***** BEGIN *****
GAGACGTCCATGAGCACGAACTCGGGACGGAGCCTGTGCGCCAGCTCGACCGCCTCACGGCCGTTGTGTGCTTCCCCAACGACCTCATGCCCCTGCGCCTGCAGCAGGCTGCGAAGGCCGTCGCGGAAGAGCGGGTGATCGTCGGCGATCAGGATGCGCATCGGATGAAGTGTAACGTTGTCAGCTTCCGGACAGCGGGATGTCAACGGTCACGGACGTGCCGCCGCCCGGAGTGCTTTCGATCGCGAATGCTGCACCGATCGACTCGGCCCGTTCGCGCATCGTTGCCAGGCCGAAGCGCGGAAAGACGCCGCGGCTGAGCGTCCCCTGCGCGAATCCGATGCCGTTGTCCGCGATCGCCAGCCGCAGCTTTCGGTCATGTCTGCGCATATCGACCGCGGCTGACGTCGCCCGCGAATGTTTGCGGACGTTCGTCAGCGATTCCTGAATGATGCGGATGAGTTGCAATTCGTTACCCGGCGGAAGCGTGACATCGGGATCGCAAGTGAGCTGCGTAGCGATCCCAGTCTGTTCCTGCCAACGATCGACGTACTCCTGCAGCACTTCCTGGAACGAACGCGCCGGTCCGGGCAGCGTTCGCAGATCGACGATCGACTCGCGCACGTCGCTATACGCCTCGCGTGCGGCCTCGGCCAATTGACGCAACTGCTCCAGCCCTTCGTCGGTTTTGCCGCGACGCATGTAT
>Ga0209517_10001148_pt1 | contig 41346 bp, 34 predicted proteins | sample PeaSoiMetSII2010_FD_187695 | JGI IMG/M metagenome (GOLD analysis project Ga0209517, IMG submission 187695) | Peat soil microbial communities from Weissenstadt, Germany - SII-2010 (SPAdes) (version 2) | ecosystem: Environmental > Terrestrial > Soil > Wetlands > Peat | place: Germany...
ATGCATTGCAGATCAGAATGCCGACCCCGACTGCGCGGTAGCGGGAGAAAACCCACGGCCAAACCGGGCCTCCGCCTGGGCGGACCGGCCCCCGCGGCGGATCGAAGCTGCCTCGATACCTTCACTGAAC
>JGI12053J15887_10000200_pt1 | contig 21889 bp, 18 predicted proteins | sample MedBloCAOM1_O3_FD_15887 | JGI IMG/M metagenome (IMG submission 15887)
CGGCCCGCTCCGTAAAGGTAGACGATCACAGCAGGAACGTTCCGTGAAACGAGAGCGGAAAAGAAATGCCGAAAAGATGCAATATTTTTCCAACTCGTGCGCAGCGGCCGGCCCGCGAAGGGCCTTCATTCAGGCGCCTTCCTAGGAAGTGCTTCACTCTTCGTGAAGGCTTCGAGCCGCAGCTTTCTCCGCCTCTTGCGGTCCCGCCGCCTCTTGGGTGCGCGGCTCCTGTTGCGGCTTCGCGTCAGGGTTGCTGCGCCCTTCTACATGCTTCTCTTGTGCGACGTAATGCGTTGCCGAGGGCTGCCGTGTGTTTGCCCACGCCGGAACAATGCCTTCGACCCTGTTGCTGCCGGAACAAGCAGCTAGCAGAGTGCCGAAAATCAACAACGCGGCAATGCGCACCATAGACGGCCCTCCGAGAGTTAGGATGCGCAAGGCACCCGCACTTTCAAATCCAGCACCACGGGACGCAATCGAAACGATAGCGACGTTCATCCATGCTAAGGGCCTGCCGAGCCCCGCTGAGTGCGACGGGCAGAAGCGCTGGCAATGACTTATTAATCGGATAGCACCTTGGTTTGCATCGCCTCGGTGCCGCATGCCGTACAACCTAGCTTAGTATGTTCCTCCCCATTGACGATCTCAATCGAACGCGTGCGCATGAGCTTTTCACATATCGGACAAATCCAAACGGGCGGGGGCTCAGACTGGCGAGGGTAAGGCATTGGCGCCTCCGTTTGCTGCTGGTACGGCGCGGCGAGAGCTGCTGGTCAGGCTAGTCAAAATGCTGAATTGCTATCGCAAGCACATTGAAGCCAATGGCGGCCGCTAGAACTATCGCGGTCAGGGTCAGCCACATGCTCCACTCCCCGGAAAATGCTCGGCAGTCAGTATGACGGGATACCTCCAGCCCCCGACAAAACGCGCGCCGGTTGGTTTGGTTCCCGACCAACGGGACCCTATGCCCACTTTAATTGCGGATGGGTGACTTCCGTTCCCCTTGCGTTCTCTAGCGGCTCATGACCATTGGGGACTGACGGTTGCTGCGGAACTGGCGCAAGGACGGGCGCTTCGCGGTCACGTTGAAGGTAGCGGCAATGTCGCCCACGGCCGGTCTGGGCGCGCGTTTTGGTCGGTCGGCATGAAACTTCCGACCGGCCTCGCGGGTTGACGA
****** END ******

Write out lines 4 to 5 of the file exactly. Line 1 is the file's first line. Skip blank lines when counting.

>JGI12053J15887_10000200_pt1 | contig 21889 bp, 18 predicted proteins | sample MedBloCAOM1_O3_FD_15887 | JGI IMG/M metagenome (IMG submission 15887)
CGGCCCGCTCCGTAAAGGTAGACGATCACAGCAGGAACGTTCCGTGAAACGAGAGCGGAAAAGAAATGCCGAAAAGATGCAATATTTTTCCAACTCGTGCGCAGCGGCCGGCCCGCGAAGGGCCTTCATTCAGGCGCCTTCCTAGGAAGTGCTTCACTCTTCGTGAAGGCTTCGAGCCGCAGCTTTCTCCGCCTCTTGCGGTCCCGCCGCCTCTTGGGTGCGCGGCTCCTGTTGCGGCTTCGCGTCAGGGTTGCTGCGCCCTTCTACATGCTTCTCTTGTGCGACGTAATGCGTTGCCGAGGGCTGCCGTGTGTTTGCCCACGCCGGAACAATGCCTTCGACCCTGTTGCTGCCGGAACAAGCAGCTAGCAGAGTGCCGAAAATCAACAACGCGGCAATGCGCACCATAGACGGCCCTCCGAGAGTTAGGATGCGCAAGGCACCCGCACTTTCAAATCCAGCACCACGGGACGCAATCGAAACGATAGCGACGTTCATCCATGCTAAGGGCCTGCCGAGCCCCGCTGAGTGCGACGGGCAGAAGCGCTGGCAATGACTTATTAATCGGATAGCACCTTGGTTTGCATCGCCTCGGTGCCGCATGCCGTACAACCTAGCTTAGTATGTTCCTCCCCATTGACGATCTCAATCGAACGCGTGCGCATGAGCTTTTCACATATCGGACAAATCCAAACGGGCGGGGGCTCAGACTGGCGAGGGTAAGGCATTGGCGCCTCCGTTTGCTGCTGGTACGGCGCGGCGAGAGCTGCTGGTCAGGCTAGTCAAAATGCTGAATTGCTATCGCAAGCACATTGAAGCCAATGGCGGCCGCTAGAACTATCGCGGTCAGGGTCAGCCACATGCTCCACTCCCCGGAAAATGCTCGGCAGTCAGTATGACGGGATACCTCCAGCCCCCGACAAAACGCGCGCCGGTTGGTTTGGTTCCCGACCAACGGGACCCTATGCCCACTTTAATTGCGGATGGGTGACTTCCGTTCCCCTTGCGTTCTCTAGCGGCTCATGACCATTGGGGACTGACGGTTGCTGCGGAACTGGCGCAAGGACGGGCGCTTCGCGGTCACGTTGAAGGTAGCGGCAATGTCGCCCACGGCCGGTCTGGGCGCGCGTTTTGGTCGGTCGGCATGAAACTTCCGACCGGCCTCGCGGGTTGACGA